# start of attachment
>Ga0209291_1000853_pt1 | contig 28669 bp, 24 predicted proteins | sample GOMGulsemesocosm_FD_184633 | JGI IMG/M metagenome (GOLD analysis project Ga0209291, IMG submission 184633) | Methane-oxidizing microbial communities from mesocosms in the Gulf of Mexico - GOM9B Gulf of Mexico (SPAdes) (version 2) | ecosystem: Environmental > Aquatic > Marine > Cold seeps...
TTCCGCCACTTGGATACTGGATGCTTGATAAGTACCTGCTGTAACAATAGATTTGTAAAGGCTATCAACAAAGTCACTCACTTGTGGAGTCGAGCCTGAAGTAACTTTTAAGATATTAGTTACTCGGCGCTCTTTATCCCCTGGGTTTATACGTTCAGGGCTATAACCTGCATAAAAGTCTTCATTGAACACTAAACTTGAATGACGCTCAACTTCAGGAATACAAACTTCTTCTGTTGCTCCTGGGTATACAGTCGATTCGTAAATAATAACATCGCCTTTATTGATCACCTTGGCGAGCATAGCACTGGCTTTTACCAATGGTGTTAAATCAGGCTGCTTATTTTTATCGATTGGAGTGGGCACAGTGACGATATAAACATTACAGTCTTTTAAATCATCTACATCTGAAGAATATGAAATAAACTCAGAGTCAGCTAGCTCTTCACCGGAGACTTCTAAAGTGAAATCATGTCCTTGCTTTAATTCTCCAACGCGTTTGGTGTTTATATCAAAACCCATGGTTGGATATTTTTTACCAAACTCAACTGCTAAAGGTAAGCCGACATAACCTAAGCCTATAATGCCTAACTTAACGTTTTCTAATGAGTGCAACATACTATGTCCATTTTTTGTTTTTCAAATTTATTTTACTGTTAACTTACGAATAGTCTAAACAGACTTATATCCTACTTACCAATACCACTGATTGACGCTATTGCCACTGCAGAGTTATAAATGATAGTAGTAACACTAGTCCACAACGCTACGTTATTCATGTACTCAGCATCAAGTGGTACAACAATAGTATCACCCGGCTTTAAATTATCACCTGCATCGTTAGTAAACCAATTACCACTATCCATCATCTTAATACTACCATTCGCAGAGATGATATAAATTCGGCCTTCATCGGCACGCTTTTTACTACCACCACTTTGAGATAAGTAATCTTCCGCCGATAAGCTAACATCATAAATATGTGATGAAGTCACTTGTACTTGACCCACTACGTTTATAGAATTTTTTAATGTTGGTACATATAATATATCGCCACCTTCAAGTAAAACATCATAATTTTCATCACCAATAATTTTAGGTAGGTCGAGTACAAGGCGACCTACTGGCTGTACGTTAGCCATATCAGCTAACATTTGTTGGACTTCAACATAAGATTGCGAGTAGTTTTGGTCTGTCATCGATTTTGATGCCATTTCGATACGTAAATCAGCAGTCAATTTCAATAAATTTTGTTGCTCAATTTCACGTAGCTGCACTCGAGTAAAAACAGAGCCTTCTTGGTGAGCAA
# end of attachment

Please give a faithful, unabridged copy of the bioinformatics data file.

>Ga0209291_1000853_pt1 | contig 28669 bp, 24 predicted proteins | sample GOMGulsemesocosm_FD_184633 | JGI IMG/M metagenome (GOLD analysis project Ga0209291, IMG submission 184633) | Methane-oxidizing microbial communities from mesocosms in the Gulf of Mexico - GOM9B Gulf of Mexico (SPAdes) (version 2) | ecosystem: Environmental > Aquatic > Marine > Cold seeps...
TTCCGCCACTTGGATACTGGATGCTTGATAAGTACCTGCTGTAACAATAGATTTGTAAAGGCTATCAACAAAGTCACTCACTTGTGGAGTCGAGCCTGAAGTAACTTTTAAGATATTAGTTACTCGGCGCTCTTTATCCCCTGGGTTTATACGTTCAGGGCTATAACCTGCATAAAAGTCTTCATTGAACACTAAACTTGAATGACGCTCAACTTCAGGAATACAAACTTCTTCTGTTGCTCCTGGGTATACAGTCGATTCGTAAATAATAACATCGCCTTTATTGATCACCTTGGCGAGCATAGCACTGGCTTTTACCAATGGTGTTAAATCAGGCTGCTTATTTTTATCGATTGGAGTGGGCACAGTGACGATATAAACATTACAGTCTTTTAAATCATCTACATCTGAAGAATATGAAATAAACTCAGAGTCAGCTAGCTCTTCACCGGAGACTTCTAAAGTGAAATCATGTCCTTGCTTTAATTCTCCAACGCGTTTGGTGTTTATATCAAAACCCATGGTTGGATATTTTTTACCAAACTCAACTGCTAAAGGTAAGCCGACATAACCTAAGCCTATAATGCCTAACTTAACGTTTTCTAATGAGTGCAACATACTATGTCCATTTTTTGTTTTTCAAATTTATTTTACTGTTAACTTACGAATAGTCTAAACAGACTTATATCCTACTTACCAATACCACTGATTGACGCTATTGCCACTGCAGAGTTATAAATGATAGTAGTAACACTAGTCCACAACGCTACGTTATTCATGTACTCAGCATCAAGTGGTACAACAATAGTATCACCCGGCTTTAAATTATCACCTGCATCGTTAGTAAACCAATTACCACTATCCATCATCTTAATACTACCATTCGCAGAGATGATATAAATTCGGCCTTCATCGGCACGCTTTTTACTACCACCACTTTGAGATAAGTAATCTTCCGCCGATAAGCTAACATCATAAATATGTGATGAAGTCACTTGTACTTGACCCACTACGTTTATAGAATTTTTTAATGTTGGTACATATAATATATCGCCACCTTCAAGTAAAACATCATAATTTTCATCACCAATAATTTTAGGTAGGTCGAGTACAAGGCGACCTACTGGCTGTACGTTAGCCATATCAGCTAACATTTGTTGGACTTCAACATAAGATTGCGAGTAGTTTTGGTCTGTCATCGATTTTGATGCCATTTCGATACGTAAATCAGCAGTCAATTTCAATAAATTTTGTTGCTCAATTTCACGTAGCTGCACTCGAGTAAAAACAGAGCCTTCTTGGTGAGCAA